On Thursday, video game and soccer fans were finally able to purchase FIFA 16, from EA Sports. The game has been highly anticipated by fans of the FIFA series, and a major change to the composition and player options for this game are coming at a great time for women. For the first time, a FIFA game has the option to play as a woman. Although the game has been met with mixed critical reactions, the overall response has suggested that it's a great win for women, especially those who have been dealing with sexism in the gaming community. And it's taken as an indicator that games and gaming are moving in a more gender-equal direction.
The inclusion of women in FIFA 16 is big news all around for sports video games. According to a press release from EA Sports that was sent to Bustle,
The addition of women to FIFA 16 is the deepest integration of women in a sports videogame to date ... Fans with the full game on EA Access in advance of launch were so excited about the United States Women’s National Team being in the game that they made the team one of the top ten most selected squads across clubs and national teams already.
The move has gained praise from feminist gamers, and it comes on the tail of a win for the U.S. women's soccer team and record viewership at the Women's World Cup. As for women's response to FIFA 16, the new game is getting mostly positive reviews. Anita Sarkeesian, the co-founder of Feminist Frequency, who has been at the forefront of working towards gender equality both in video games and the gamer community, has made mixed but largely favorable comments about the game. In late June, when the game was announced, Sarkeesian tweeted that "Adding the option for gender-integrated teams to FIFA games could help us imagine that possibility in future real-world sporting events."
But she was also disappointed that it was not possible to have mixed-gender games, saying, "After 22 years FIFA’s video game franchise finally adds playable women. The fine print says mixed-gender teams or matches aren’t permitted." Nick Channon, producer for FIFA 16, told Polygon in May that the game was not offering mixed-gender play to keep it "authentic," citing that there are no real life mixed-gender FIFA matches.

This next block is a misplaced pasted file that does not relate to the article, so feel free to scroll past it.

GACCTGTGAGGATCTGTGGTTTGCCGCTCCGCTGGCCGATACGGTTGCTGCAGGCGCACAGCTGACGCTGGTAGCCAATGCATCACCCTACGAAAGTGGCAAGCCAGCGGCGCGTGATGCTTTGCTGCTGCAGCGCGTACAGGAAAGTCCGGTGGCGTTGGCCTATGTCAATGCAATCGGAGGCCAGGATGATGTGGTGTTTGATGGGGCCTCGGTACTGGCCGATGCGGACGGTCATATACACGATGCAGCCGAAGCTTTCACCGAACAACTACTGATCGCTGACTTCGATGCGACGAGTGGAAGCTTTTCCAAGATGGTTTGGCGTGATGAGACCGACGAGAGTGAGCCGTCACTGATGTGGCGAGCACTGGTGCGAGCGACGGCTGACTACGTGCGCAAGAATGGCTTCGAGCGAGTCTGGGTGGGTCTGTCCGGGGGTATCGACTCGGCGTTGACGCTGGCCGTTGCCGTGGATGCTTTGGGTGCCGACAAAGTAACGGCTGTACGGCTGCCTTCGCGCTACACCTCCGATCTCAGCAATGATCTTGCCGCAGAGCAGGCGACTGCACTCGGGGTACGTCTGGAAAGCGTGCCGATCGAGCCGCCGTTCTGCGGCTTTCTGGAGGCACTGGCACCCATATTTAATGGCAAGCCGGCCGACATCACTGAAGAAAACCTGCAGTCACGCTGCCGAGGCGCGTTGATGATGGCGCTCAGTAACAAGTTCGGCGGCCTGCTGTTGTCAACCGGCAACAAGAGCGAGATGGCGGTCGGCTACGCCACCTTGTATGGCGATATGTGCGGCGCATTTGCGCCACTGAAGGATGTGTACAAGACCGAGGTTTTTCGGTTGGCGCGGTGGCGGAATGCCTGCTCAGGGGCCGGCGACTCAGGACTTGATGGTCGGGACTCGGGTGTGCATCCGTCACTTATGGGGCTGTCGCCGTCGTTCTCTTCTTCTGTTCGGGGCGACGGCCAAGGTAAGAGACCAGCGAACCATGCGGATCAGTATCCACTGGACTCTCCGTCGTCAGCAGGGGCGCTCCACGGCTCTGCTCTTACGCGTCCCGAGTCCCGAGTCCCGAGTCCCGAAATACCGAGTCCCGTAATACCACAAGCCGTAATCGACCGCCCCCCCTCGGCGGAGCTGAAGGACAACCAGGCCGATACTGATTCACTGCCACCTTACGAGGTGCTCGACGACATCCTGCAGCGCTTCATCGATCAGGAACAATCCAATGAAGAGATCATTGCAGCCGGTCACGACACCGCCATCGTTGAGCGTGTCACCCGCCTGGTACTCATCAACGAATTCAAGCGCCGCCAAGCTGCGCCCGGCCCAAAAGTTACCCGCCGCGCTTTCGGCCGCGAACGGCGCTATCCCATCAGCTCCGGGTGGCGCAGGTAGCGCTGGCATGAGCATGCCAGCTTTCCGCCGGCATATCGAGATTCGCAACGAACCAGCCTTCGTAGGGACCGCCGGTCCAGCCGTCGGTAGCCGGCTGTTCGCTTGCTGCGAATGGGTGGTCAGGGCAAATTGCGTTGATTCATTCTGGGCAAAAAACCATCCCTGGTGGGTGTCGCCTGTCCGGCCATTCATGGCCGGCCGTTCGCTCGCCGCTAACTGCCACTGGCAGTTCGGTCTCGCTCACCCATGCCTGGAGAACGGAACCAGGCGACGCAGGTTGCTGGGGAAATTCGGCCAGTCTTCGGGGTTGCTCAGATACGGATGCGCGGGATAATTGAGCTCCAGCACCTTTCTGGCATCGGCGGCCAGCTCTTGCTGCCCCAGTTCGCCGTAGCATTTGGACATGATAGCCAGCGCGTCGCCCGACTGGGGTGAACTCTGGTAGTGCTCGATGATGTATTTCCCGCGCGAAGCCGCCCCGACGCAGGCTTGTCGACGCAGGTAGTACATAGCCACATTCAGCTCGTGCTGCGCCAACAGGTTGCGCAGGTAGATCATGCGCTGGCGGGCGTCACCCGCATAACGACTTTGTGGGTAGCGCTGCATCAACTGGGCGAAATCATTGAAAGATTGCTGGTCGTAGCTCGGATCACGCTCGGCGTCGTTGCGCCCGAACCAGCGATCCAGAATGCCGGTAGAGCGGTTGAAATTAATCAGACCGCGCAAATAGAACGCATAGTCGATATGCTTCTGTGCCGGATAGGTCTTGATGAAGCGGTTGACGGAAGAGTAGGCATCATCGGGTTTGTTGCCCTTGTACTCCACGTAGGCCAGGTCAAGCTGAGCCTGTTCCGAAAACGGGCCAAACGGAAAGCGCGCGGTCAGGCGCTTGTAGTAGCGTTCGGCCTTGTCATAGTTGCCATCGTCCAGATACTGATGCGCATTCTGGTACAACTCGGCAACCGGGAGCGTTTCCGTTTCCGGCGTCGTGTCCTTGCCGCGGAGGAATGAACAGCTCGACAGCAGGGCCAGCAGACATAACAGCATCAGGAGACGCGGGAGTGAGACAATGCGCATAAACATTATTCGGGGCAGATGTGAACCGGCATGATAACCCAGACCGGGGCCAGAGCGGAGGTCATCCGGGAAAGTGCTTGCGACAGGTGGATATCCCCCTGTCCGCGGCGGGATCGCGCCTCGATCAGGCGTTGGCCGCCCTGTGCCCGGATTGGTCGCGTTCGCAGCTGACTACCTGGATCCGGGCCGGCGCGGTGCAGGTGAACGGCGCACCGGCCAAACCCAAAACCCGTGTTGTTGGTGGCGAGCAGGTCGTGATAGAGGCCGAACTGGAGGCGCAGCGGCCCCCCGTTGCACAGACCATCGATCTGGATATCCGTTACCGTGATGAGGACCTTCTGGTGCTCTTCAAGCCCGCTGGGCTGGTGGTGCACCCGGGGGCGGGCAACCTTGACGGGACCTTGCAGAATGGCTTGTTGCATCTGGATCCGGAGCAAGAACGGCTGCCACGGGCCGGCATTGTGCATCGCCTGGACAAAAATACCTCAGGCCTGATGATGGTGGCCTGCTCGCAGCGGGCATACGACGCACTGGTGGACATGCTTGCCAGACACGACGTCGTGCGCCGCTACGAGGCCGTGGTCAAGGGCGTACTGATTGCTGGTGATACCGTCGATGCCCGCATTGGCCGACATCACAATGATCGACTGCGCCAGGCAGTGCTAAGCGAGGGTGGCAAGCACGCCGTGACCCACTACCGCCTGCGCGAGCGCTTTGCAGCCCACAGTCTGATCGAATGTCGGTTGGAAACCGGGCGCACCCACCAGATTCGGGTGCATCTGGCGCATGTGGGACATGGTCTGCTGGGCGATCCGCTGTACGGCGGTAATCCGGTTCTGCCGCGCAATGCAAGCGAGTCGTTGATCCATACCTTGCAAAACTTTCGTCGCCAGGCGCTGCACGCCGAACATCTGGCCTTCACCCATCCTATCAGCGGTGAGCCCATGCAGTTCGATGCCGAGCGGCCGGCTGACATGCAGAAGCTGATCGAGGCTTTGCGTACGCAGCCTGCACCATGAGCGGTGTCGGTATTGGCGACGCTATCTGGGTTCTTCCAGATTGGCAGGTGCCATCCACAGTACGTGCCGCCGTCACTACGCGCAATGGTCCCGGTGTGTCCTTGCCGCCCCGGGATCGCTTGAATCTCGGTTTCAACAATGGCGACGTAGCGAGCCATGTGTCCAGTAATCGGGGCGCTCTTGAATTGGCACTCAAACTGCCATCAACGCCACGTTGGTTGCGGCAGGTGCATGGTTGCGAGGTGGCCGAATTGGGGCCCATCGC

Overall, Sarkeesian has been supportive of the game, writing for her site, "It’s always great to see more games with gender choice and this year we saw a few blockbuster franchises like FIFA and Call of Duty finally add playable women." Other outlets have praised the addition of playable women as well. The Verge published an essay on Thursday, titled "Women Are The Best Thing About FIFA 16." Feminist gamers have also been enthusiastic about the new option, and have jumped on Twitter to express their feelings about this breakthrough.
While there are some mixed reactions, it seems the general consensus is that FIFA 16 is a move in the right direction for the video game franchise, and will hopefully start more of a trend in having empowered women player options in video games. The fact that EA Sports and FIFA were willing to acknowledge that they have a consumer base that is greatly interested in seeing better options for depictions of women in video games is huge.
Women have been advocating for better representation in games for years and years. Now, women's soccer fans can see their favorite players (or at least some of them; only 12 women's teams are included in the game) represented in a FIFA title. And while the change might not be perfect yet, it's a sign that things are slowly improving for women in gaming.
Image: EA Sports